US-Cuba tensions persist after high-level migration talks
Discussions on migration held in Washington this week amid increasing numbers of Cubans trying to enter the US.
Cuba’s foreign minister has called on the United States to fully comply with bilateral agreements between the two countries on migration and stop what he said are policies that prevent Cubans from travelling to the US and abroad.
Foreign Minister Bruno Rodriguez on Friday said the US should stop “violating the rights of Cubans to travel” in the region.
“Cuba reiterates that the US should cease hindering and violating the rights of Cubans to travel to third countries of the region and calls for comprehensive and non-selective compliance with the bilateral migration accords,” Rodriguez said in a tweet.
#Cuba reiterates that the US should cease hindering and violating the rights of Cubans to travel to third countries of the region and calls for comprehensive and non-selective compliance with the bilateral migration accords.
— Bruno Rodríguez P (@BrunoRguezP) April 22, 2022
His remarks came a day after the US and Cuba held their highest-level diplomatic talks in four years, after a severe disruption in ties during the administration of former President Donald Trump.
The discussions on Thursday in Washington between senior Department of State officials and Cuba’s deputy foreign minister focused on migration, with the US side eager to rein in a growing number of Cubans trying to enter the US, sometimes without documentation.
Cuba’s foreign ministry said US policies and sanctions create “social and economic conditions that incentivize emigration”.
The island’s government has also demanded the US issue more visas for Cubans wishing to travel to the US in line with prior agreements, and faulted the US for offering only limited consular services in Havana, forcing Cubans to file for visas in Guyana instead.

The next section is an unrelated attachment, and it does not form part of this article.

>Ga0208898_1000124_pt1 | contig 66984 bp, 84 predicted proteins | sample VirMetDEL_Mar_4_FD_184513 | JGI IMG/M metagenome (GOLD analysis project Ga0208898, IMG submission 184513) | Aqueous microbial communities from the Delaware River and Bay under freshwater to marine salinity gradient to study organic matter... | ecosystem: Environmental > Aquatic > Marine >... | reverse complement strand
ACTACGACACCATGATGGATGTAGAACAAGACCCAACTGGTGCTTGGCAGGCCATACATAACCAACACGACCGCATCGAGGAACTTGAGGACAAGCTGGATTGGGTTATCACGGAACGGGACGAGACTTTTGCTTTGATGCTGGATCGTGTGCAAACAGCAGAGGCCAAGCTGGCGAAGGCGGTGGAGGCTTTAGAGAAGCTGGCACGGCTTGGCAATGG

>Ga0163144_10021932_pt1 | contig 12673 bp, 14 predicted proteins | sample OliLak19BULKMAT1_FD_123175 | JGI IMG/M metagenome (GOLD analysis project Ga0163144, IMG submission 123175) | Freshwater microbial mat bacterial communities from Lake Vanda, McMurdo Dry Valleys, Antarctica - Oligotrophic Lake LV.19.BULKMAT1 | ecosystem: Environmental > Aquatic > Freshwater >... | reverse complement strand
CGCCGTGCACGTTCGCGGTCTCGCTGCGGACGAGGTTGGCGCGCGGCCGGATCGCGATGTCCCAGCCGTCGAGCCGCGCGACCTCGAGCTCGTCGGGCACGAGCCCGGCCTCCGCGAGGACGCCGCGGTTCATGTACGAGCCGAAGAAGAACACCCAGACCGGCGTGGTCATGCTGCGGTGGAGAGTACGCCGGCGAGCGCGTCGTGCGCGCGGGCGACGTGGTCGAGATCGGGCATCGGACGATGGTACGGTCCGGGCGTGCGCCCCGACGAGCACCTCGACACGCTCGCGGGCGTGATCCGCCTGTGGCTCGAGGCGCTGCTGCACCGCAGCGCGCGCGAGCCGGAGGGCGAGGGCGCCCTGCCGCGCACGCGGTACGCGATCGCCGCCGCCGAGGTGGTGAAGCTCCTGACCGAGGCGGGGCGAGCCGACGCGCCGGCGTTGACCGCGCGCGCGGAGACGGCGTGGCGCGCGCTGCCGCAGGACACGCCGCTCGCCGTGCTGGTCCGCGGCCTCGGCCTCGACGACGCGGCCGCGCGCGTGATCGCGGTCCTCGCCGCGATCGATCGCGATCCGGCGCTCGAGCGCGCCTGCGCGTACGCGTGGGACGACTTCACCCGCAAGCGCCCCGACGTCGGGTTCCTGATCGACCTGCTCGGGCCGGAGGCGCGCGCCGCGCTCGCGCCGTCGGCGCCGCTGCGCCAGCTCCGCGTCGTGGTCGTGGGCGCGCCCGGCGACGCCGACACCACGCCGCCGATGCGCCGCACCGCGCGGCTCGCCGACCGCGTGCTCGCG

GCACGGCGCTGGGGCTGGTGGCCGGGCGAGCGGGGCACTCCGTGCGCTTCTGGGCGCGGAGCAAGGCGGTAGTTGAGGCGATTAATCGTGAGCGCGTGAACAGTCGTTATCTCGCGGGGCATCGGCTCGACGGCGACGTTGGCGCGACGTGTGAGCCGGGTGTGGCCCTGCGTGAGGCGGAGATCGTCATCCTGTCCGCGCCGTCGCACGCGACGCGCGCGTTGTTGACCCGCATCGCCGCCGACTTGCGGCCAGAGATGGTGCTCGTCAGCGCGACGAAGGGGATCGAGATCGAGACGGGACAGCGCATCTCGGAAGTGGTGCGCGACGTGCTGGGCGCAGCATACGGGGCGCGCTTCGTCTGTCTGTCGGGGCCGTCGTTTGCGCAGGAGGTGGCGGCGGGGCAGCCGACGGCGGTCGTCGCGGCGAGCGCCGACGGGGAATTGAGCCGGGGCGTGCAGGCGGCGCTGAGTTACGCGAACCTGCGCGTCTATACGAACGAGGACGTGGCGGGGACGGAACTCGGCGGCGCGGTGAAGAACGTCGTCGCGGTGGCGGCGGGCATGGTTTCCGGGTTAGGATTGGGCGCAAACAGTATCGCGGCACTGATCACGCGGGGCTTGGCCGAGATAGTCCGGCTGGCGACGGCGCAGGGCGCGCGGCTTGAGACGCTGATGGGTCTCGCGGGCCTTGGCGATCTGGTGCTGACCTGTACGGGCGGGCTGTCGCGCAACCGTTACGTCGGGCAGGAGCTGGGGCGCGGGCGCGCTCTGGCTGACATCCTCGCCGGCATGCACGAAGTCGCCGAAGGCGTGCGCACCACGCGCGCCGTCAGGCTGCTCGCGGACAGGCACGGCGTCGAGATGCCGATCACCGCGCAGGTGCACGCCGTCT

“These measures, including those associated with the extreme tightening of the economic blockade, are leading to the loss of human lives and … crimes such as illicit alien smuggling, migration fraud and people-trafficking, which affect both countries and the region,” the foreign ministry said in a statement.
Meanwhile, the US Department of State said the talks had covered areas of successful cooperation but also identified obstacles to ensuring safe, orderly and legal migration.
The meeting also took place just a day after US border authorities reported that the number of Cubans seeking entry into the country had doubled from February to March to 32,500 and is now five times the number it was in October.
Experts have said an economic crisis in the country, worsened by the COVID-19 pandemic, is one of the major reasons people are leaving.
“We have seen, and this I think underscores the imperative of undertaking these talks, we’ve seen a significant increase in irregular migration on a part of Cuban migrants coming to the United States,” Department of State spokesman Ned Price told reporters on Thursday.
However, tensions between Washington and Havana have been increasing over other issues, as well, including the Cuban government’s crackdown on protests and continuing US sanctions against the Caribbean nation.
Cases of what became known as “Havana Syndrome” were a major sticking point during the Trump administration, which also rolled back the rapprochement between the US and Cuba that had been initiated by former President Barack Obama.
President Joe Biden, who had supported Obama’s efforts while serving as his vice president, had been expected to restore some of the Obama-era initiatives after he took office in January 2021.
But he has yet to do so and US restrictions on Cuba remain at the level to which Trump had restored them. Migration talks between the two countries had not been held since 2018.
Meanwhile, the Biden administration has been leaning on other regional governments to do more to stop migrants from reaching the US, most recently during a visit this week to Panama by Secretary of State Antony Blinken and Homeland Security Secretary Alejandro Mayorkas.
The summit in Panama City, which included representatives from more than 20 nations in the Americas region, did not include Cuba.